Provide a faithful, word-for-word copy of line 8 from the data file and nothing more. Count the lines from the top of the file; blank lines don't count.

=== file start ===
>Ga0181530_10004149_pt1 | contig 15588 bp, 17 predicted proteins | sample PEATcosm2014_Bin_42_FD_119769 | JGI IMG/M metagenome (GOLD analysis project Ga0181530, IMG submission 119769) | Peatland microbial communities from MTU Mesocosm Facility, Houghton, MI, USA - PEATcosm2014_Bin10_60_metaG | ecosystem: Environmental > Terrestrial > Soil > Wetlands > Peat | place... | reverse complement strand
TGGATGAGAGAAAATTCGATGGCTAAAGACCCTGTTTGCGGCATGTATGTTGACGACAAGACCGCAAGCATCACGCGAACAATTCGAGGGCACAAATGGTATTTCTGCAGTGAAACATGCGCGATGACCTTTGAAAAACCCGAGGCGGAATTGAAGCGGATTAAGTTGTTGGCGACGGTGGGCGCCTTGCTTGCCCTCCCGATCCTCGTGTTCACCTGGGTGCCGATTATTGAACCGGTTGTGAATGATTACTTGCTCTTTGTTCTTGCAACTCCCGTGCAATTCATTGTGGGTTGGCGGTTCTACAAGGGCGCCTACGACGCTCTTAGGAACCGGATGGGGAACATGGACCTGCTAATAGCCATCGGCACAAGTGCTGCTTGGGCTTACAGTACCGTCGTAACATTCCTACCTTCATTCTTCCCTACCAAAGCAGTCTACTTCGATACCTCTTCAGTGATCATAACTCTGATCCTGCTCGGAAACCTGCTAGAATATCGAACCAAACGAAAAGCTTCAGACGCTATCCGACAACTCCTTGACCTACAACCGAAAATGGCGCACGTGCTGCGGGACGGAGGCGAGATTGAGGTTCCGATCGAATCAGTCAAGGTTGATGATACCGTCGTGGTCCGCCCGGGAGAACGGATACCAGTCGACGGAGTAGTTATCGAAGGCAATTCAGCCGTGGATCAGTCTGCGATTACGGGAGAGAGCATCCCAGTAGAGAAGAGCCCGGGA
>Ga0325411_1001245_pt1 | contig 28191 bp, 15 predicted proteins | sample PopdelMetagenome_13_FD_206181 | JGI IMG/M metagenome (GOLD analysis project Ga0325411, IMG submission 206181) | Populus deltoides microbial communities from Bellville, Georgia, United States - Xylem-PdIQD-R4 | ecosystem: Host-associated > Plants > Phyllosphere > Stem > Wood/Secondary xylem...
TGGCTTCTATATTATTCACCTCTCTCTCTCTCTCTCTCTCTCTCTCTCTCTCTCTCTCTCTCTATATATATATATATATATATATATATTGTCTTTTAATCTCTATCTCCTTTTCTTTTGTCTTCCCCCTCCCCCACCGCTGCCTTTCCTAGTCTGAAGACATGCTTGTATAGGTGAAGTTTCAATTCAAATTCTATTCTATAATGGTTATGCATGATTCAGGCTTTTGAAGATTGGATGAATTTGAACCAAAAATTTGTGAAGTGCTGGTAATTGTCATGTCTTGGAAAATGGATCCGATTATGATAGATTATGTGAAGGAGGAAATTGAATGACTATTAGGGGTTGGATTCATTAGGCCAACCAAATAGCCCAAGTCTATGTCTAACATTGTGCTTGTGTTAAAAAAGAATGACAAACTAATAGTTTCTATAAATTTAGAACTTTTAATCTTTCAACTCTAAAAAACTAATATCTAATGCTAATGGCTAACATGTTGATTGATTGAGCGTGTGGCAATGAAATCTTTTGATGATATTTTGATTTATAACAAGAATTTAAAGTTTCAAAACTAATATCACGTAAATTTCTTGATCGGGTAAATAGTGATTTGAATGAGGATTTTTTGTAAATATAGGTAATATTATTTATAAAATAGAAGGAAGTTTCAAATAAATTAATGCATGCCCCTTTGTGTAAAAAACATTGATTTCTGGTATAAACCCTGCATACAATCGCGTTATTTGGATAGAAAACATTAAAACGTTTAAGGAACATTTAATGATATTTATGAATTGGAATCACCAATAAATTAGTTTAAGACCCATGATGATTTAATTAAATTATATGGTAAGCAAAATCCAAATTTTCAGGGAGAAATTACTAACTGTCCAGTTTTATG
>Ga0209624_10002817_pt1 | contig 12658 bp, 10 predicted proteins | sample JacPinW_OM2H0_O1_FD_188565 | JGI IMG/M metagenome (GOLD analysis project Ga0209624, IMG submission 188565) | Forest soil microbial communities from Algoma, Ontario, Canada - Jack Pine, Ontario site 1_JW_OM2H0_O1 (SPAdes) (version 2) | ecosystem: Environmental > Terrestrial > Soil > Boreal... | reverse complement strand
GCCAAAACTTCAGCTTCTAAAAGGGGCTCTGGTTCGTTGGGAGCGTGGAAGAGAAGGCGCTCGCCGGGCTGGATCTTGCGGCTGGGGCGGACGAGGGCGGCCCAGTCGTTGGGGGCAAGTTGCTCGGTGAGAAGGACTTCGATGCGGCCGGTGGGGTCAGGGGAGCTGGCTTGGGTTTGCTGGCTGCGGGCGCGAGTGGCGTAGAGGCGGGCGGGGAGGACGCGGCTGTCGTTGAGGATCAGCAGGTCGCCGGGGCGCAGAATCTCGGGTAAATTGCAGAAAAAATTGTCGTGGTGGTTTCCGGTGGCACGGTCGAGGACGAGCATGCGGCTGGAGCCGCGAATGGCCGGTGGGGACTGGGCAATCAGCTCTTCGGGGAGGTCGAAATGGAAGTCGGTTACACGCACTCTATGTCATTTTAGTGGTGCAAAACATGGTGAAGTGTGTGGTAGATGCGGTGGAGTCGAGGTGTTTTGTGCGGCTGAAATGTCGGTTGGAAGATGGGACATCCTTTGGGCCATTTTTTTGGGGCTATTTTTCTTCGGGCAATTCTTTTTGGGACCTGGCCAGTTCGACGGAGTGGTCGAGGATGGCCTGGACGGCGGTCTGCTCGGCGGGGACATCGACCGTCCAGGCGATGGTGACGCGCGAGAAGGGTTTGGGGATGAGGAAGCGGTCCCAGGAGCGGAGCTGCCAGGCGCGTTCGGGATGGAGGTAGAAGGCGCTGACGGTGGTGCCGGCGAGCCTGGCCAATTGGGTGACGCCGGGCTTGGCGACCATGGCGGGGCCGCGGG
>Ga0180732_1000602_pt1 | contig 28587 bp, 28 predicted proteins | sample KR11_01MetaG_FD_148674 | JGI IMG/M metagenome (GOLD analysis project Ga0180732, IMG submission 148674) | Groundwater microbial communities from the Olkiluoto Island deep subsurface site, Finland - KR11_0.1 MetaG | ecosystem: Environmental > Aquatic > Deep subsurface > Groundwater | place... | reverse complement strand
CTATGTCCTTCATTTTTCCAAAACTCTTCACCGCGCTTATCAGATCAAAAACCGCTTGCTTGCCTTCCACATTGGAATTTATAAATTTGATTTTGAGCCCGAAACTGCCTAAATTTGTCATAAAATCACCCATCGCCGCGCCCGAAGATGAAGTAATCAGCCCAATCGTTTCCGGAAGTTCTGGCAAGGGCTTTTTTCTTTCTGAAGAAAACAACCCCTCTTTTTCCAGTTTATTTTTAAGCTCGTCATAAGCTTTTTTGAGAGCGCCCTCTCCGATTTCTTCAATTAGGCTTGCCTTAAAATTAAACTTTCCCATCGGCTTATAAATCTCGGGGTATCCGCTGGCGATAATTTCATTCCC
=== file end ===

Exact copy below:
CTATGTCCTTCATTTTTCCAAAACTCTTCACCGCGCTTATCAGATCAAAAACCGCTTGCTTGCCTTCCACATTGGAATTTATAAATTTGATTTTGAGCCCGAAACTGCCTAAATTTGTCATAAAATCACCCATCGCCGCGCCCGAAGATGAAGTAATCAGCCCAATCGTTTCCGGAAGTTCTGGCAAGGGCTTTTTTCTTTCTGAAGAAAACAACCCCTCTTTTTCCAGTTTATTTTTAAGCTCGTCATAAGCTTTTTTGAGAGCGCCCTCTCCGATTTCTTCAATTAGGCTTGCCTTAAAATTAAACTTTCCCATCGGCTTATAAATCTCGGGGTATCCGCTGGCGATAATTTCATTCCC